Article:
Slots for Heathrow
The new air treaty between the United States and the European Union will open up London Heathrow Airport to all U.S. and European airlines, but only for airlines that own or can acquire slots to land and take off there.
So how will they get the slots?
British Airways, free now to shuffle its flights into Heathrow, demonstrated Wednesday one way to free up slots -- cancel service.
British Airways announced that it was ending its daily flights between Detroit and Heathrow after more than a half century. That'll give it two slots -- a landing slot and a takeoff slot -- to use for other service.
Among the routes benefiting from the changes is the Dallas/Fort Worth daily flight and two daily Houston flights, which will be moved to Heathrow from Gatwick on March 30. That's the day the new air treaty takes effect, and the day that Detroit flights end.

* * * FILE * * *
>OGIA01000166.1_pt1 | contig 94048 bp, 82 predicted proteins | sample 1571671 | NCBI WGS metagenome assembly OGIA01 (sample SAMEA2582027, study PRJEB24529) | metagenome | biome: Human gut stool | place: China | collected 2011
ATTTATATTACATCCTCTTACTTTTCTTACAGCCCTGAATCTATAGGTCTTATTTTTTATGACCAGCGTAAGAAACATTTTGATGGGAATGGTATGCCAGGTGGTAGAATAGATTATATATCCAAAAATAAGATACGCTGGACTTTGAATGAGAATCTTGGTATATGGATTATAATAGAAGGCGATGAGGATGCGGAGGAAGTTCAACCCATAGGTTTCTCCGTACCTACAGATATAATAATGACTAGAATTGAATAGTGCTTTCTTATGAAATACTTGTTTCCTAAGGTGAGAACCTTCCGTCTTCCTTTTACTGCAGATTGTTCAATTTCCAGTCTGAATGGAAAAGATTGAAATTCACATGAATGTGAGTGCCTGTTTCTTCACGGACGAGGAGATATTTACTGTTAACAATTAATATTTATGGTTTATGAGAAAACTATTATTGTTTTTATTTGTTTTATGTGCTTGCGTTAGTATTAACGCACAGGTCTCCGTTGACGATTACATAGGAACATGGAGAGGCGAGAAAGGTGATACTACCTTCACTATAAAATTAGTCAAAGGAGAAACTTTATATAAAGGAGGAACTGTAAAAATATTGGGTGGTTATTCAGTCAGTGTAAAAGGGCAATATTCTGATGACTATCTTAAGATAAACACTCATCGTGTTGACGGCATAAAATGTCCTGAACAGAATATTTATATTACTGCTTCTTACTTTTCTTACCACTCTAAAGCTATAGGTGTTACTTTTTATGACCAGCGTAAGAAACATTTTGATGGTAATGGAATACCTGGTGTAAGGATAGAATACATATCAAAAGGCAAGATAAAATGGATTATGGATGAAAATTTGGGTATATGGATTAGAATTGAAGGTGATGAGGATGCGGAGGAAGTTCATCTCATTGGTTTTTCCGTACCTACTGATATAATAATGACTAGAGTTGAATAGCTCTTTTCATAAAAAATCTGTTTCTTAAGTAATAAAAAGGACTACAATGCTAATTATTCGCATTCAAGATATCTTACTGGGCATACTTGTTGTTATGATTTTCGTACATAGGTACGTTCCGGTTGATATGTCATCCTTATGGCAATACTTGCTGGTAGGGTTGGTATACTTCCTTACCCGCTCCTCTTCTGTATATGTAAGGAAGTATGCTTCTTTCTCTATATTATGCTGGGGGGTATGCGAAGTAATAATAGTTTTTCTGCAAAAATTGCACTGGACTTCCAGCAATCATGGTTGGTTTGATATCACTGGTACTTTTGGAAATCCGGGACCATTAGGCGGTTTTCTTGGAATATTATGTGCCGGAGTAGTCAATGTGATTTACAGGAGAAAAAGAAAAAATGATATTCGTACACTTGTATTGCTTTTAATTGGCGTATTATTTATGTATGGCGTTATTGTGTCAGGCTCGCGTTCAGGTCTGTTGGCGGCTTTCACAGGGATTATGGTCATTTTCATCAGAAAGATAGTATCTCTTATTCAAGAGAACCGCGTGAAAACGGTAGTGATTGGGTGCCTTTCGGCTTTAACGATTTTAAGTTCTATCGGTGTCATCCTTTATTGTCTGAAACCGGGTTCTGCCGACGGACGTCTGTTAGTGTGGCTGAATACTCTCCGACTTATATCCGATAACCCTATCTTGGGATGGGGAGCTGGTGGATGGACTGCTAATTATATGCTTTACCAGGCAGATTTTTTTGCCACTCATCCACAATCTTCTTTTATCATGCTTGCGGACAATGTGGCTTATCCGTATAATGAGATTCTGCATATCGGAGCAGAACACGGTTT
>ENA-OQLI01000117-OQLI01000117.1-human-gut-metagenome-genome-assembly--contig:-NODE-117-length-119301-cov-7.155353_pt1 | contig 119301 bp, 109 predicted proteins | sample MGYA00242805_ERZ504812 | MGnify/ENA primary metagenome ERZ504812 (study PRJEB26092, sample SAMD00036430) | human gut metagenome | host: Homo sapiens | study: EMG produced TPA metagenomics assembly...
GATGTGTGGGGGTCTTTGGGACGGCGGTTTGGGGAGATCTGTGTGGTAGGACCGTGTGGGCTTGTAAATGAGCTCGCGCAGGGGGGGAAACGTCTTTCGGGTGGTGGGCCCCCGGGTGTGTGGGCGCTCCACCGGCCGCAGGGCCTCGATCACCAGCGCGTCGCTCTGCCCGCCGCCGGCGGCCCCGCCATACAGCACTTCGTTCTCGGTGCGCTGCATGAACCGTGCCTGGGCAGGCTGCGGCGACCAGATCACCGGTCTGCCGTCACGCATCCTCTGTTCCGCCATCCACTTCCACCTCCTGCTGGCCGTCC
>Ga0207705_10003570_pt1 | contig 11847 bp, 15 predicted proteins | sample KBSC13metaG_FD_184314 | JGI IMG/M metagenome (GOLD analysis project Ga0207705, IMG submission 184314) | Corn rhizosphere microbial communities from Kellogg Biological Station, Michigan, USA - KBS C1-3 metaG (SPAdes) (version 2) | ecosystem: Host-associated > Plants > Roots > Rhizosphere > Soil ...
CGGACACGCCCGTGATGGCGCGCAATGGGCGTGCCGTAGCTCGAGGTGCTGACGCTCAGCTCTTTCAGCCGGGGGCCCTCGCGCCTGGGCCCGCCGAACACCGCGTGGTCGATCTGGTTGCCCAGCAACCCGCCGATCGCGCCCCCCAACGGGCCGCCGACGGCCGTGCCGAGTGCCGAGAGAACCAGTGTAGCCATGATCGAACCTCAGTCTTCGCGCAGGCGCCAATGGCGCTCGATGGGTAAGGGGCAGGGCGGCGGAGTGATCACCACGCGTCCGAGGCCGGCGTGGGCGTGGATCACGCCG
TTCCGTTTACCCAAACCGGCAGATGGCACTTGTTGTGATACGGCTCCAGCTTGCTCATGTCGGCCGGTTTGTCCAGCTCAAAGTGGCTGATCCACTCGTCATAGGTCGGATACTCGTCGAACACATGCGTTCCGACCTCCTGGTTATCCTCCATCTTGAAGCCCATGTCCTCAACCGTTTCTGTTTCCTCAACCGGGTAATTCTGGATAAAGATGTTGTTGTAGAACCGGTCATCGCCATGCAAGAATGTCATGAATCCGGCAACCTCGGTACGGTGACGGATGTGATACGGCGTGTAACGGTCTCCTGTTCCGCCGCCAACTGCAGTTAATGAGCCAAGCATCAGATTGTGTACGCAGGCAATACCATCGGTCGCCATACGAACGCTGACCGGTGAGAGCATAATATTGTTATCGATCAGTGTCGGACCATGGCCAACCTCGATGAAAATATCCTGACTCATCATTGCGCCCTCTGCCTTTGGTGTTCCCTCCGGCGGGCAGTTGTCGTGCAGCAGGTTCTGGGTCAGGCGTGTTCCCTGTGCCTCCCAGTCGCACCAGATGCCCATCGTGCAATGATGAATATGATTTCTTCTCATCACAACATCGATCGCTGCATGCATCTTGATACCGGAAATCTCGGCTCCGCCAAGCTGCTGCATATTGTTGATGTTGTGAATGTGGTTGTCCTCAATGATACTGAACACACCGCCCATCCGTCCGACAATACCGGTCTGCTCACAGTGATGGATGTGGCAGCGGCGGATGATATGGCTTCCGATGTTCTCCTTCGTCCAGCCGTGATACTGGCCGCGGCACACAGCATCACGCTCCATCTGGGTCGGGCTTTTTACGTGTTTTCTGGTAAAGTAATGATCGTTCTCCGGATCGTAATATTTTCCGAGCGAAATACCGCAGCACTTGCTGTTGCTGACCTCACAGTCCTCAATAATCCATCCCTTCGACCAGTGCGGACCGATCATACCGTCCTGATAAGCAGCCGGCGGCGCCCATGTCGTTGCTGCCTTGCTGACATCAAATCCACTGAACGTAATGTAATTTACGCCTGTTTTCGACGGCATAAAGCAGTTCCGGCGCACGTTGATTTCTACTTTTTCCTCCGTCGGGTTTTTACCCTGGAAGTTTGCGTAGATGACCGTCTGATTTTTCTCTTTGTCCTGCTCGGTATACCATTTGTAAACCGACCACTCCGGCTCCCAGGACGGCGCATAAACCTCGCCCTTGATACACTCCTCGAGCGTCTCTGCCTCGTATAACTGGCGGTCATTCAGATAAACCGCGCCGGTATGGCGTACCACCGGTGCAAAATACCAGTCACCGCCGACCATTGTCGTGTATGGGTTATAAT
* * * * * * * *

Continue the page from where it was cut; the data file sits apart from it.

"In addition, the airline will increase frequencies from Heathrow to New York JFK, Seattle and Washington and from Gatwick to Orlando," British Airways announced.
Here's what Robin Hayes, British Airways’ executive vice president for the Americas, said about the Detroit service:
Unfortunately, despite our best efforts, we have been unable to make a reasonable level of profit on the Detroit-London route. Detroit was a route very dependent on the auto industry, and the changing nature of this sector made it a very challenging market to be in.
Despite the fact we have operated in the Detroit-London market for over 50 years, we see no possible upswing in the business and have, therefore, decided to utilize the aircraft on other routes where it can make a profitable contribution to the airline’s bottom line.
We have decided to give our customers over six months’ notice to allow them plenty of time to make alternative arrangements. Customers who are booked to travel prior to March 30, 2008, may rest assured that they will continue to receive the full range of British Airways services.
The Detroit News quoted British Airways as saying that the Detroit-Heathrow route was "the most unprofitable in its global system." The Detroit Free Press noted that British Airways has gone from a Boeing 747 to a Boeing 777 to a Boeing 767 jet on the route -- progressively smaller airplanes.